The second method works best if your ferro rod is larger. It won’t work that great if you are using a miniature, toothpick-sized ferro rod. First, squat down and kneel on the ground. Insert the ferro rod behind the knee so that it is sandwiched between the upper and lower leg. Leave enough of the ferro rod sticking out that it can be scraped with the striker.
Also, be sure to do this on the same side of your body that your good hand is on. For example, if your left hand is injured, place the rod behind your right knee so that your right hand (your good hand) can easily reach and strike the rod. Place a large tinder bundle under and around the ferro rod to catch the sparks.
I do not hear about this method being used a lot, but I do hear about it from time to time. It reminds me of using an old flint and steel because the striker is used to “hit” the ferro rod rather than remain in contact with the rod, like it does during the push or pull method. To perform this method, take the ferro rod in one hand and the striker in the other. Use the striker to impact the ferro rod quickly, firmly, and at a downward angle.
I have used this method on several occasions, and it does work. However, I find it to be a bit uncontrolled.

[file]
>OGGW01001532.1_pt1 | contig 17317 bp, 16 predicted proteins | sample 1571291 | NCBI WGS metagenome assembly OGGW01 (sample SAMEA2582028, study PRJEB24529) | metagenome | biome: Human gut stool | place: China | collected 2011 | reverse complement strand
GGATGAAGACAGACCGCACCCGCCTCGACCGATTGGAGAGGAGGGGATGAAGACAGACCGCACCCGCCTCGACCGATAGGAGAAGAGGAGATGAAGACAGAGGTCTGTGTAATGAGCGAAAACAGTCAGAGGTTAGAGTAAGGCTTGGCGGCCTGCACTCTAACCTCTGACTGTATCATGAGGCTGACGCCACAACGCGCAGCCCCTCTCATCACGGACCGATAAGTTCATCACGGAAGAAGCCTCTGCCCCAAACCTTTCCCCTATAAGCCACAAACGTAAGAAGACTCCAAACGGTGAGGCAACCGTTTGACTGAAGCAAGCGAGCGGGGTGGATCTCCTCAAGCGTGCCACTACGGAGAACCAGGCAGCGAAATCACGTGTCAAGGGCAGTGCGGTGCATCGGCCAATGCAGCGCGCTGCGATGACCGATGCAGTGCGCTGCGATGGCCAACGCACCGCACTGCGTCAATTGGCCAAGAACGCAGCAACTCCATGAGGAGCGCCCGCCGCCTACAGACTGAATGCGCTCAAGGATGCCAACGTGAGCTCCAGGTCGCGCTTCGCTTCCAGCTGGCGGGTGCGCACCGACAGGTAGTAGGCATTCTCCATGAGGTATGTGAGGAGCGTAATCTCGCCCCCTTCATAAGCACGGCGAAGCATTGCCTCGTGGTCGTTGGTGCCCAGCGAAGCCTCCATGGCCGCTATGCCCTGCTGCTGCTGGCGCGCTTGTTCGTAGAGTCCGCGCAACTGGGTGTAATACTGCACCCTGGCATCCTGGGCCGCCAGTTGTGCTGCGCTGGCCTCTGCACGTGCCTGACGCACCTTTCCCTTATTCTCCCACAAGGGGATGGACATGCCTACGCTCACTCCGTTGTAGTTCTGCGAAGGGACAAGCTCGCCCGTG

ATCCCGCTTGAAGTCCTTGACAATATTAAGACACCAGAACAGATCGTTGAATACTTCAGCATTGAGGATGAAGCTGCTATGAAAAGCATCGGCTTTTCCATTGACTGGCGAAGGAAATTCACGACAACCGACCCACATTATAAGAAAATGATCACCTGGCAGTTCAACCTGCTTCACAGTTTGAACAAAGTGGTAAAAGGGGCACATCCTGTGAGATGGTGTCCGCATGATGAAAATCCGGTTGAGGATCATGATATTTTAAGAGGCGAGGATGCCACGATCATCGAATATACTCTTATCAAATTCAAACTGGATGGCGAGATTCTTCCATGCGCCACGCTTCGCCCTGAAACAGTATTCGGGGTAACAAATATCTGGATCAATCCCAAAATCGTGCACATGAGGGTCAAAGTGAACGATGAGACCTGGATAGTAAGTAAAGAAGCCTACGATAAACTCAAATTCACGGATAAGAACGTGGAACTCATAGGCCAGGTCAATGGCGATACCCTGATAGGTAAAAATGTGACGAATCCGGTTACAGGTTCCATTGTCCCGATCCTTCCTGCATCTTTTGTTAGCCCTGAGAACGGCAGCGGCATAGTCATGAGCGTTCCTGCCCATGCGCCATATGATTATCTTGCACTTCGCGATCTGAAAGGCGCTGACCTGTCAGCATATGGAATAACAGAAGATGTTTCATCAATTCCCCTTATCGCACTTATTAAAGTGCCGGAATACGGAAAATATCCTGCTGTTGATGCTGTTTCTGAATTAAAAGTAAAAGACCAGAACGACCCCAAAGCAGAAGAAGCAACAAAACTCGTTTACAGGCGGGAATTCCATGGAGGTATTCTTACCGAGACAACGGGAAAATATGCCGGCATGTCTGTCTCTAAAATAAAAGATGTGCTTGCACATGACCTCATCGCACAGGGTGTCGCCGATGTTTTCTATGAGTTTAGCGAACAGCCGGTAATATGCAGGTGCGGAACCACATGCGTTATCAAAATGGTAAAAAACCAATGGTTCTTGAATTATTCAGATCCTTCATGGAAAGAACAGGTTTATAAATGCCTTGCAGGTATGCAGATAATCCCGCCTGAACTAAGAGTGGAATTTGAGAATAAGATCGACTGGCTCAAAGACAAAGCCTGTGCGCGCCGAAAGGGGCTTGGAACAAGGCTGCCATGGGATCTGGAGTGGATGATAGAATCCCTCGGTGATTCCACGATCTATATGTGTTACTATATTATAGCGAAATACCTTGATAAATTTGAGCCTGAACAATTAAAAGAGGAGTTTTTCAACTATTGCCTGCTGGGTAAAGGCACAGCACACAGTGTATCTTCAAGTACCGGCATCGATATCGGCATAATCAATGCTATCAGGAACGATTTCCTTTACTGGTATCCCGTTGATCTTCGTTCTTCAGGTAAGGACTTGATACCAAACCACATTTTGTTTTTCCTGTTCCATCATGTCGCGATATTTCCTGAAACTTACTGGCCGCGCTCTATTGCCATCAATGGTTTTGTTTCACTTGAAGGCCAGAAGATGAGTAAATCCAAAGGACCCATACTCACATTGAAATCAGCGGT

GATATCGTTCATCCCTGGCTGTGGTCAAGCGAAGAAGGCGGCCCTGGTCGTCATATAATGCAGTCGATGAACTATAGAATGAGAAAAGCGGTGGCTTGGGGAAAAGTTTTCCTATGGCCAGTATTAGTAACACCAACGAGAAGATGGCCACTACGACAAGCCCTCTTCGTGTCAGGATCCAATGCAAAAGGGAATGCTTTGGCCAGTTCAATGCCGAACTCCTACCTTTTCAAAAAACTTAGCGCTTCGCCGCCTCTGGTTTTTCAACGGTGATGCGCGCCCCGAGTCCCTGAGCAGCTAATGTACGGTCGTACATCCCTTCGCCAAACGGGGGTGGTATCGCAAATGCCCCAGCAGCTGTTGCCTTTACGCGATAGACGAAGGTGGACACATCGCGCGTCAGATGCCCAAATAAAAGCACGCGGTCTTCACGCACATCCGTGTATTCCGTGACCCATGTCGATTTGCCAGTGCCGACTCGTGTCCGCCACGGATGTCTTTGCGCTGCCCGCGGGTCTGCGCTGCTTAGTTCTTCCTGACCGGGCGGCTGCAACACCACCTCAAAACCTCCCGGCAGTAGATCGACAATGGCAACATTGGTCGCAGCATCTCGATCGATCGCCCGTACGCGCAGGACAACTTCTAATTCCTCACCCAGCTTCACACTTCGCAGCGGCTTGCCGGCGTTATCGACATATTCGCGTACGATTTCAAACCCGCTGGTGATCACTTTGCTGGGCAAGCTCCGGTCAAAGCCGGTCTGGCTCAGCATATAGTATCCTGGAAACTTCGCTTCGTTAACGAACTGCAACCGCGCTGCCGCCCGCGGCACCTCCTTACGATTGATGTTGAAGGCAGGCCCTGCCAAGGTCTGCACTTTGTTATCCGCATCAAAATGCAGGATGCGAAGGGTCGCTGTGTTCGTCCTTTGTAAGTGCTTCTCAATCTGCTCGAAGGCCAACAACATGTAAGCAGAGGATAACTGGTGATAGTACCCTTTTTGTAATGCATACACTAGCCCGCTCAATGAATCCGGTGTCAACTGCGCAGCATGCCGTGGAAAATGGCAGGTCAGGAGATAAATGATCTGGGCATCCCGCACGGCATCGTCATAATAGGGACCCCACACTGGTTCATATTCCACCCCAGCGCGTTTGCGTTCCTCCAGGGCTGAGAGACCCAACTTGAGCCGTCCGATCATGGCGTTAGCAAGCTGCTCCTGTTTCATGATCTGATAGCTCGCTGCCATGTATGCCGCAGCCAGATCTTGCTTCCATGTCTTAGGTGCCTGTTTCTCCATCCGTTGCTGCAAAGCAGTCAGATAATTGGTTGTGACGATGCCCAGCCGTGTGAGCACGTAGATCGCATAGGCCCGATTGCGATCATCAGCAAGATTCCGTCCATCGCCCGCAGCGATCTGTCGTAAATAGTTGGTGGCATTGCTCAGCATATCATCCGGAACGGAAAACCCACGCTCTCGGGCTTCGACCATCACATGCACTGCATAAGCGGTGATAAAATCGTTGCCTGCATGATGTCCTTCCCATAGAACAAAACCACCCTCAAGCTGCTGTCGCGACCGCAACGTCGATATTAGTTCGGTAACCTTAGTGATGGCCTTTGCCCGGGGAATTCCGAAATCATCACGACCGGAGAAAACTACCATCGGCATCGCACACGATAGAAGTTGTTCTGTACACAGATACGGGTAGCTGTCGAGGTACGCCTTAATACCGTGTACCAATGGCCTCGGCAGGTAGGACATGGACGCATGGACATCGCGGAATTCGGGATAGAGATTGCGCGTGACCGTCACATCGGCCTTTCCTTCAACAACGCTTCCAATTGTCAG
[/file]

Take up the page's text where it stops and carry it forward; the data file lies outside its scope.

Ferro Rod Advantages
At the beginning of this article I listed a ferro rod as the number three item you should have in your fire kit and I have been asked in the past, “Why should I even carry one?”
It may not produce an instant flame like a butane lighter or matches, but it certainly has some advantages over those two tools.
Durability is another consideration. Lighters can be temperamental when exposed to temperature extremes and various parts on them are subject to breaking. Matches are also easily broken. A ferro rod on the other hand is quite durable in that it holds up to extreme temperatures and doesn’t break easily if dropped, stepped on, or is tossed around in a pack. However, even if a ferro rod does break it will still function if there is enough area on the rod to be scrapped.